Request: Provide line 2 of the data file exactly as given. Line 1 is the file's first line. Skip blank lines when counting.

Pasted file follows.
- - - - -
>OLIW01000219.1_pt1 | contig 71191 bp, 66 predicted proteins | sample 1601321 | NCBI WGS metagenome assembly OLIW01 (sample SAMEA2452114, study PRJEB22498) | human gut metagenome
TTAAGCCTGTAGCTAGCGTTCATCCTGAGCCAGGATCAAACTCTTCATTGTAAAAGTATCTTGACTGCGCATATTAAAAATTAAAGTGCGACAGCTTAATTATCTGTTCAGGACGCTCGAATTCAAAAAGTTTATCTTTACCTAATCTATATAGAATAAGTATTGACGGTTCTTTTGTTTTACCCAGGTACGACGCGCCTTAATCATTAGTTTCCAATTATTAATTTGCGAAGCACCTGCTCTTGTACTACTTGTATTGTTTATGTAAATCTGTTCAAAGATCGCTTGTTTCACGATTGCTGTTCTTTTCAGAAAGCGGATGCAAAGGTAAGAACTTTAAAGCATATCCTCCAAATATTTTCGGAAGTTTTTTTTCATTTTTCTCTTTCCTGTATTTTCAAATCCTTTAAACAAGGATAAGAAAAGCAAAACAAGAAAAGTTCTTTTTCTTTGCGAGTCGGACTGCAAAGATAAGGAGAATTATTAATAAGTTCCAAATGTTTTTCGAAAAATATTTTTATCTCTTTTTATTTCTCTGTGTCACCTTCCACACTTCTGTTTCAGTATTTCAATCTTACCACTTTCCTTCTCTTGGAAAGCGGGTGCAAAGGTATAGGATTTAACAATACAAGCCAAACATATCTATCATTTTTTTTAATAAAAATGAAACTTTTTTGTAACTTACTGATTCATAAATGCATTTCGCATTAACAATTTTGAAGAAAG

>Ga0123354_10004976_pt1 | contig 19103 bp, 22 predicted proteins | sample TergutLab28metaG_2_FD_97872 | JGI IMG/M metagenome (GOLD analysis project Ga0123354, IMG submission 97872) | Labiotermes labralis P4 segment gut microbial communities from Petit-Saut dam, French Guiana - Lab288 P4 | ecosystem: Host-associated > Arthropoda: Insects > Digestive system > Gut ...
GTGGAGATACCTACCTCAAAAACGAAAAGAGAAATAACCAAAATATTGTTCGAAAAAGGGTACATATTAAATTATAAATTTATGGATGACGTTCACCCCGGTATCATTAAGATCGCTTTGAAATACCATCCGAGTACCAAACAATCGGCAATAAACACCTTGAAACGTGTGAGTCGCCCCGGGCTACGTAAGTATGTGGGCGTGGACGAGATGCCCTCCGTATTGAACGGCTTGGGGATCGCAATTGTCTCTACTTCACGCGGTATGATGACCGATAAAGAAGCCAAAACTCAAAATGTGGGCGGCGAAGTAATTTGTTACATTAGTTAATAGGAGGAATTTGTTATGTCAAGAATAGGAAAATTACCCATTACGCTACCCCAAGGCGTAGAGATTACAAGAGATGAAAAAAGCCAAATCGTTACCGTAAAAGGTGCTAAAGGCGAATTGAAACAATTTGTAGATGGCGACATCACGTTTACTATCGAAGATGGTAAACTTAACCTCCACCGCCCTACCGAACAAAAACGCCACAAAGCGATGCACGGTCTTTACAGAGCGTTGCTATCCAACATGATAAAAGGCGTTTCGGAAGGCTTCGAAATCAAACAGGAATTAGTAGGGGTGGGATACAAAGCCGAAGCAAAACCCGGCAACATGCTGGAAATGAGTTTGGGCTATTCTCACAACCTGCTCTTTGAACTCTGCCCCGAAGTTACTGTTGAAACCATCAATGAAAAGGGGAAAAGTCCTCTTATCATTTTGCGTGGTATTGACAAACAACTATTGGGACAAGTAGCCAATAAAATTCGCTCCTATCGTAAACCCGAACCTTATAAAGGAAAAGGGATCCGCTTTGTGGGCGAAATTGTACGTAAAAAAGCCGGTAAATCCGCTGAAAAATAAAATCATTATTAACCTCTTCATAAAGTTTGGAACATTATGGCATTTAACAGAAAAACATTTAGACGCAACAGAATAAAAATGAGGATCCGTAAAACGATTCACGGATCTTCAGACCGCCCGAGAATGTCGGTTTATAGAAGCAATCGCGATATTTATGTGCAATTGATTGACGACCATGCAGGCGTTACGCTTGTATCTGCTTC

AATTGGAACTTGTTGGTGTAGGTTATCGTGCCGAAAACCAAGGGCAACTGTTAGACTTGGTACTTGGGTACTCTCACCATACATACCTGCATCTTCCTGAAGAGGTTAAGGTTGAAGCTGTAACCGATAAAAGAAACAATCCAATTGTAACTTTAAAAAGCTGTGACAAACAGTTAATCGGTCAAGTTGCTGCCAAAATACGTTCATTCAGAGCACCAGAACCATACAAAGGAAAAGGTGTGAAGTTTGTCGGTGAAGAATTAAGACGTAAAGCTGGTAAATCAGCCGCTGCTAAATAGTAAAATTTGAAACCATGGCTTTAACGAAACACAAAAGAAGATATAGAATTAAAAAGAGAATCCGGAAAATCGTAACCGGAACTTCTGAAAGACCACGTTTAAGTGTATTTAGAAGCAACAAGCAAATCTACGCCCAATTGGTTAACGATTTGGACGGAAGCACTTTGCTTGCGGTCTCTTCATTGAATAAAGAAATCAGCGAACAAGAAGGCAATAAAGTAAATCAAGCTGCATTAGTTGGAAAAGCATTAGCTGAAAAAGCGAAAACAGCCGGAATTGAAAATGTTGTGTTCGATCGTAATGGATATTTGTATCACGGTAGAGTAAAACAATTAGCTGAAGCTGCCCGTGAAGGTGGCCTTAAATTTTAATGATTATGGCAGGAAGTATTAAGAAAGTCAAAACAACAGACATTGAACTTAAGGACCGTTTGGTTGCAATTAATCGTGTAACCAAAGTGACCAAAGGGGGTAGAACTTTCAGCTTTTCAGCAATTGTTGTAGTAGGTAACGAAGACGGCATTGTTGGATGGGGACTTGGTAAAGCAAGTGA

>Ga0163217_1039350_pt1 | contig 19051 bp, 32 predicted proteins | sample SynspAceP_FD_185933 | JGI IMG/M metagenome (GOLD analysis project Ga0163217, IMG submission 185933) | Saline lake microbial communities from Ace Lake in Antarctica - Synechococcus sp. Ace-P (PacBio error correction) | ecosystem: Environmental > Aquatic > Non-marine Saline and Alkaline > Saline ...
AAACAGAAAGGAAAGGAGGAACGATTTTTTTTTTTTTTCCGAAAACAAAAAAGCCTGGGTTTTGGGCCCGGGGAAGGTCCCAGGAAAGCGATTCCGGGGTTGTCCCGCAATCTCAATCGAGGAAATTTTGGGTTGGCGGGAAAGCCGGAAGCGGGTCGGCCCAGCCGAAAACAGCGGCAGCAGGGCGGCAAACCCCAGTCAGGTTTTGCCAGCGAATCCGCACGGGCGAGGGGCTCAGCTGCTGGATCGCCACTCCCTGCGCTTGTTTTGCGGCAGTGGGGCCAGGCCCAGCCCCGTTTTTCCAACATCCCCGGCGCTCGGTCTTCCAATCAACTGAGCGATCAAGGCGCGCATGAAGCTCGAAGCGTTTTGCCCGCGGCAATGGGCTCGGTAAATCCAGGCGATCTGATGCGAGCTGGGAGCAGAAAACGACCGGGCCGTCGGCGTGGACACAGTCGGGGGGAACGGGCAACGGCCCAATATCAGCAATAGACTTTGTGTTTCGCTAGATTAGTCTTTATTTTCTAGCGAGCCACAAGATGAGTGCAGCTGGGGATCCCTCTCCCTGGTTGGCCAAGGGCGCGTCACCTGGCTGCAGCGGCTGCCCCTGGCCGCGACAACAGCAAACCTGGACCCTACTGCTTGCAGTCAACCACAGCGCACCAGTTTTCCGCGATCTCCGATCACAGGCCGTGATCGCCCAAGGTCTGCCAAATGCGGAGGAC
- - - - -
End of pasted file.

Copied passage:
TTAAGCCTGTAGCTAGCGTTCATCCTGAGCCAGGATCAAACTCTTCATTGTAAAAGTATCTTGACTGCGCATATTAAAAATTAAAGTGCGACAGCTTAATTATCTGTTCAGGACGCTCGAATTCAAAAAGTTTATCTTTACCTAATCTATATAGAATAAGTATTGACGGTTCTTTTGTTTTACCCAGGTACGACGCGCCTTAATCATTAGTTTCCAATTATTAATTTGCGAAGCACCTGCTCTTGTACTACTTGTATTGTTTATGTAAATCTGTTCAAAGATCGCTTGTTTCACGATTGCTGTTCTTTTCAGAAAGCGGATGCAAAGGTAAGAACTTTAAAGCATATCCTCCAAATATTTTCGGAAGTTTTTTTTCATTTTTCTCTTTCCTGTATTTTCAAATCCTTTAAACAAGGATAAGAAAAGCAAAACAAGAAAAGTTCTTTTTCTTTGCGAGTCGGACTGCAAAGATAAGGAGAATTATTAATAAGTTCCAAATGTTTTTCGAAAAATATTTTTATCTCTTTTTATTTCTCTGTGTCACCTTCCACACTTCTGTTTCAGTATTTCAATCTTACCACTTTCCTTCTCTTGGAAAGCGGGTGCAAAGGTATAGGATTTAACAATACAAGCCAAACATATCTATCATTTTTTTTAATAAAAATGAAACTTTTTTGTAACTTACTGATTCATAAATGCATTTCGCATTAACAATTTTGAAGAAAG